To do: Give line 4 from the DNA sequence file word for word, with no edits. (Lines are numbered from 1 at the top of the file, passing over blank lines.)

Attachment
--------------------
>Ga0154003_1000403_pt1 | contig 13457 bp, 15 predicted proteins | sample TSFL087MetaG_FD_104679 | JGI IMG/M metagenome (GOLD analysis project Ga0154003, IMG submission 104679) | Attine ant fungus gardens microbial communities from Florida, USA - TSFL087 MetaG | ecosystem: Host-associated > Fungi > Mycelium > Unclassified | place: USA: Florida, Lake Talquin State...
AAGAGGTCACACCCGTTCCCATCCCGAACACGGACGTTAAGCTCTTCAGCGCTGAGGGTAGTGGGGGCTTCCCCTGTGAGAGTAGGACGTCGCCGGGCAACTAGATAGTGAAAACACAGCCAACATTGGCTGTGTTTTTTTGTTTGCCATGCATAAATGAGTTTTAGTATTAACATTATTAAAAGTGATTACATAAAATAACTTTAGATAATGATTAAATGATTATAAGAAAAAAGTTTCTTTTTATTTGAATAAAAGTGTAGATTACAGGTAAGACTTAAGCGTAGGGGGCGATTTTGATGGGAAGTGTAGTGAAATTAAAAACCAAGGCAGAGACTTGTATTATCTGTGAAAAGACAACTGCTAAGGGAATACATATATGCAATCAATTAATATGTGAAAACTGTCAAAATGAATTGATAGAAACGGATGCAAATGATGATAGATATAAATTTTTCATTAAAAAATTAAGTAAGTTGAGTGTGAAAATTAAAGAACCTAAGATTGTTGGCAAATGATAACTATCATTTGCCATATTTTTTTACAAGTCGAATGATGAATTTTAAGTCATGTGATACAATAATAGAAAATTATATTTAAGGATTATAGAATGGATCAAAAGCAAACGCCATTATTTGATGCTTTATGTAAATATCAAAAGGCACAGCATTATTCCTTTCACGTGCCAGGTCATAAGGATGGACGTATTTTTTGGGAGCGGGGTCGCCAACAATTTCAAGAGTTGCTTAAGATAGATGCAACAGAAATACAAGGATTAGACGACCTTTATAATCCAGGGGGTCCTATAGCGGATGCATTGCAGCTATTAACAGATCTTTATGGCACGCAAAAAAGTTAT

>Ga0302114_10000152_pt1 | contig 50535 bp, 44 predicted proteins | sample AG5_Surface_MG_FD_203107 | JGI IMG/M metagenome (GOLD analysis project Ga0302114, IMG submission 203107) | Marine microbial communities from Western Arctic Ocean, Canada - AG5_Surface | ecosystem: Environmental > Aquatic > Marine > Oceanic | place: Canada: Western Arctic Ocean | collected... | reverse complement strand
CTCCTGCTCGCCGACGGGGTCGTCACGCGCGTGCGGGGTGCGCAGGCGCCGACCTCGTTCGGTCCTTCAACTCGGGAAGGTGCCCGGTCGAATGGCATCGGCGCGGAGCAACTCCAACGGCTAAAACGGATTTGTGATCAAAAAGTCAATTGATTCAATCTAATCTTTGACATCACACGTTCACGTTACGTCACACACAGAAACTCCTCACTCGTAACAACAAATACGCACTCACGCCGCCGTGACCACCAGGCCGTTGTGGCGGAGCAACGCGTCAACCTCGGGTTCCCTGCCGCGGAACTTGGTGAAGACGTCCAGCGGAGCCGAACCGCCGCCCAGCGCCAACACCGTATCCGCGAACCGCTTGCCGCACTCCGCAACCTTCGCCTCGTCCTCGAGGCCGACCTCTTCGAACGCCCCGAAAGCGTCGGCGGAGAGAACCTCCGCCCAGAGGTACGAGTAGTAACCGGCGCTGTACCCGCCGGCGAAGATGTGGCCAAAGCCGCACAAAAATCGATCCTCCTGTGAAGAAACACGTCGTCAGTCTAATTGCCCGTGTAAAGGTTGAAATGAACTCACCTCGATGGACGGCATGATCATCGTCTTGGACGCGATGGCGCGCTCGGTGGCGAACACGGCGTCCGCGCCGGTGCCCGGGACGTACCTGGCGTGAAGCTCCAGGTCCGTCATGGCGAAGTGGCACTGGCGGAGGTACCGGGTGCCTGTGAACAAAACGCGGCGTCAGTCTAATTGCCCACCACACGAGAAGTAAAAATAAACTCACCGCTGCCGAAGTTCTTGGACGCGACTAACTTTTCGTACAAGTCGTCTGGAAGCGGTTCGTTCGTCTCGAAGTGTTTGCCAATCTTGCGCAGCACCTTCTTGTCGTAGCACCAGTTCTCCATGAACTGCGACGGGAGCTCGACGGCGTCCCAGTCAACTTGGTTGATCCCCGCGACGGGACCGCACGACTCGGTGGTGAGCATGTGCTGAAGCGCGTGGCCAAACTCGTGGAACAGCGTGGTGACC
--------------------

CTCCTGCTCGCCGACGGGGTCGTCACGCGCGTGCGGGGTGCGCAGGCGCCGACCTCGTTCGGTCCTTCAACTCGGGAAGGTGCCCGGTCGAATGGCATCGGCGCGGAGCAACTCCAACGGCTAAAACGGATTTGTGATCAAAAAGTCAATTGATTCAATCTAATCTTTGACATCACACGTTCACGTTACGTCACACACAGAAACTCCTCACTCGTAACAACAAATACGCACTCACGCCGCCGTGACCACCAGGCCGTTGTGGCGGAGCAACGCGTCAACCTCGGGTTCCCTGCCGCGGAACTTGGTGAAGACGTCCAGCGGAGCCGAACCGCCGCCCAGCGCCAACACCGTATCCGCGAACCGCTTGCCGCACTCCGCAACCTTCGCCTCGTCCTCGAGGCCGACCTCTTCGAACGCCCCGAAAGCGTCGGCGGAGAGAACCTCCGCCCAGAGGTACGAGTAGTAACCGGCGCTGTACCCGCCGGCGAAGATGTGGCCAAAGCCGCACAAAAATCGATCCTCCTGTGAAGAAACACGTCGTCAGTCTAATTGCCCGTGTAAAGGTTGAAATGAACTCACCTCGATGGACGGCATGATCATCGTCTTGGACGCGATGGCGCGCTCGGTGGCGAACACGGCGTCCGCGCCGGTGCCCGGGACGTACCTGGCGTGAAGCTCCAGGTCCGTCATGGCGAAGTGGCACTGGCGGAGGTACCGGGTGCCTGTGAACAAAACGCGGCGTCAGTCTAATTGCCCACCACACGAGAAGTAAAAATAAACTCACCGCTGCCGAAGTTCTTGGACGCGACTAACTTTTCGTACAAGTCGTCTGGAAGCGGTTCGTTCGTCTCGAAGTGTTTGCCAATCTTGCGCAGCACCTTCTTGTCGTAGCACCAGTTCTCCATGAACTGCGACGGGAGCTCGACGGCGTCCCAGTCAACTTGGTTGATCCCCGCGACGGGACCGCACGACTCGGTGGTGAGCATGTGCTGAAGCGCGTGGCCAAACTCGTGGAACAGCGTGGTGACC